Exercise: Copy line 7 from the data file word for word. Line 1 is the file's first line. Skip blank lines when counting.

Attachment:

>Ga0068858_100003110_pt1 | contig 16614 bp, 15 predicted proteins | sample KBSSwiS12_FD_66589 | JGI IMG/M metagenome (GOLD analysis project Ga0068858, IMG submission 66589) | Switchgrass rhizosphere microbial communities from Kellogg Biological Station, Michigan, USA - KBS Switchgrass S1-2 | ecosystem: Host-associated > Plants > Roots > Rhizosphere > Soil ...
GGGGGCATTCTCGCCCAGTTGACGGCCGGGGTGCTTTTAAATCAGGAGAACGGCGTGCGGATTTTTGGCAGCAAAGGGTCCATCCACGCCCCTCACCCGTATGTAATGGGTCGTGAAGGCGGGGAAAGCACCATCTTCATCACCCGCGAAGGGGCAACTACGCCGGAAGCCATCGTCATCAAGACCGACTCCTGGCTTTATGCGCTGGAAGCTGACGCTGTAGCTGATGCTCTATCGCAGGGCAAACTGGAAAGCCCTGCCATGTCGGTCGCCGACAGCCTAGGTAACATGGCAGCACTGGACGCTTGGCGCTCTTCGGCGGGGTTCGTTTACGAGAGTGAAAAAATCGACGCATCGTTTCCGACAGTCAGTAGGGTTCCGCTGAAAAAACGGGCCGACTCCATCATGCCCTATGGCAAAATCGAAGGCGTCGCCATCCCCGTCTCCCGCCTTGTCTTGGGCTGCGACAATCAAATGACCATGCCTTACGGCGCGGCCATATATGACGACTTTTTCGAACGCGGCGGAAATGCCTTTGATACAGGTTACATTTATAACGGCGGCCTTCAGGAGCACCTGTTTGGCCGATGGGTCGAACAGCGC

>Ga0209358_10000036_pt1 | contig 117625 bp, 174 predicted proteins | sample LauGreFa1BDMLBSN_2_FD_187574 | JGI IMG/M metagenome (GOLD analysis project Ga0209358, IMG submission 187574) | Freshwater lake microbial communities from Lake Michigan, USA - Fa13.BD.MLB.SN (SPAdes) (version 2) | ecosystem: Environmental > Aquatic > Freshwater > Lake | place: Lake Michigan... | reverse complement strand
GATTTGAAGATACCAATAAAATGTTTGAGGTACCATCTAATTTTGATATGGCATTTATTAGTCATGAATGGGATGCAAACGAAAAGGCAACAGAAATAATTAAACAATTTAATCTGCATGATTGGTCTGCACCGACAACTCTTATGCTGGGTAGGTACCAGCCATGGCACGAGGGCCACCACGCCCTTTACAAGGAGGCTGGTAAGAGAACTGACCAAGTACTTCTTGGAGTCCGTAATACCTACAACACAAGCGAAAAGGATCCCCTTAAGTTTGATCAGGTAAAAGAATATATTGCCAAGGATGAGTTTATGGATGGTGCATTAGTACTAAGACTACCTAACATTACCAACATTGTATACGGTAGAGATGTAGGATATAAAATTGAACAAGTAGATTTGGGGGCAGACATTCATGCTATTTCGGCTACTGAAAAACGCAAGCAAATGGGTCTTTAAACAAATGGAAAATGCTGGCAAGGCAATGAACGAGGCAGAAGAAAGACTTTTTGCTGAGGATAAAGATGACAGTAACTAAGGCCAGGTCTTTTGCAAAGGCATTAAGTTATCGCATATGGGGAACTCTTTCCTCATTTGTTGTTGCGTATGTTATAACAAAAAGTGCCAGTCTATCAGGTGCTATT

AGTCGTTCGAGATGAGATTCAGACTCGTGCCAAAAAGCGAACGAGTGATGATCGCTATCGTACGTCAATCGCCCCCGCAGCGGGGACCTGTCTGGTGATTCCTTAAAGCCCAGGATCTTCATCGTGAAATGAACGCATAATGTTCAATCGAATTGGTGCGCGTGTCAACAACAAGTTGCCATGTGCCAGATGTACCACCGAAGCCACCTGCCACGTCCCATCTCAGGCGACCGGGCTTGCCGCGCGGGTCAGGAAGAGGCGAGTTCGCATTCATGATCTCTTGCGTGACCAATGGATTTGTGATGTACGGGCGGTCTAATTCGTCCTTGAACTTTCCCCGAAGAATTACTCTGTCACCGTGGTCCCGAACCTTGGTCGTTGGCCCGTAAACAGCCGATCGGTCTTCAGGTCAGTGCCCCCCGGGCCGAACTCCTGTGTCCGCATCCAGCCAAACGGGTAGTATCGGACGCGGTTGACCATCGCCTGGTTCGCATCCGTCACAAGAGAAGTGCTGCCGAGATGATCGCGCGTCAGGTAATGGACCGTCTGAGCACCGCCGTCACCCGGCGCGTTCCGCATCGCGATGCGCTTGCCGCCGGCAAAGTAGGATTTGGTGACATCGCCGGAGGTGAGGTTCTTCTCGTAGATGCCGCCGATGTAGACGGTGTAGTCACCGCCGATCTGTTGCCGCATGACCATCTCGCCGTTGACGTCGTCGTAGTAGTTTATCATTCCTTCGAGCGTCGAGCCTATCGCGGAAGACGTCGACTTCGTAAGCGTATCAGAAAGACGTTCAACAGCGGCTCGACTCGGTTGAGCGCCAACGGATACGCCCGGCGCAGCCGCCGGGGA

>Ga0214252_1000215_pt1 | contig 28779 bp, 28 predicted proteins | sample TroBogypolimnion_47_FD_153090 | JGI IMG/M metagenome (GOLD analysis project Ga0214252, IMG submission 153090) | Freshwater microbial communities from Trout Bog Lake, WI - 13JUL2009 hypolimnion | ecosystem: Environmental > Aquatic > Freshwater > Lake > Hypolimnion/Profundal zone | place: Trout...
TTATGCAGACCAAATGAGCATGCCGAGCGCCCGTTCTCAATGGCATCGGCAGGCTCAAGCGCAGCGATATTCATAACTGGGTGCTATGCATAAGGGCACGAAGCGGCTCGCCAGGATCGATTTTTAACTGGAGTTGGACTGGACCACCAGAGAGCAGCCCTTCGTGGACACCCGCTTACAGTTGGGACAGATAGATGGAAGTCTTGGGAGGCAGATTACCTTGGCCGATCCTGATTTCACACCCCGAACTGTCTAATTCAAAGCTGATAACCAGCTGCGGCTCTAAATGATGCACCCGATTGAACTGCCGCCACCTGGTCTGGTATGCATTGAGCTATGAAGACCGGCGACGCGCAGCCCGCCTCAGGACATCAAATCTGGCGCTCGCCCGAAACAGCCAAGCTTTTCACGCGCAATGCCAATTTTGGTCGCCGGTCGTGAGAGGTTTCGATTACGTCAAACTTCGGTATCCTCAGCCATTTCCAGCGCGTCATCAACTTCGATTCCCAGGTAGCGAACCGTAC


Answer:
TTATGCAGACCAAATGAGCATGCCGAGCGCCCGTTCTCAATGGCATCGGCAGGCTCAAGCGCAGCGATATTCATAACTGGGTGCTATGCATAAGGGCACGAAGCGGCTCGCCAGGATCGATTTTTAACTGGAGTTGGACTGGACCACCAGAGAGCAGCCCTTCGTGGACACCCGCTTACAGTTGGGACAGATAGATGGAAGTCTTGGGAGGCAGATTACCTTGGCCGATCCTGATTTCACACCCCGAACTGTCTAATTCAAAGCTGATAACCAGCTGCGGCTCTAAATGATGCACCCGATTGAACTGCCGCCACCTGGTCTGGTATGCATTGAGCTATGAAGACCGGCGACGCGCAGCCCGCCTCAGGACATCAAATCTGGCGCTCGCCCGAAACAGCCAAGCTTTTCACGCGCAATGCCAATTTTGGTCGCCGGTCGTGAGAGGTTTCGATTACGTCAAACTTCGGTATCCTCAGCCATTTCCAGCGCGTCATCAACTTCGATTCCCAGGTAGCGAACCGTAC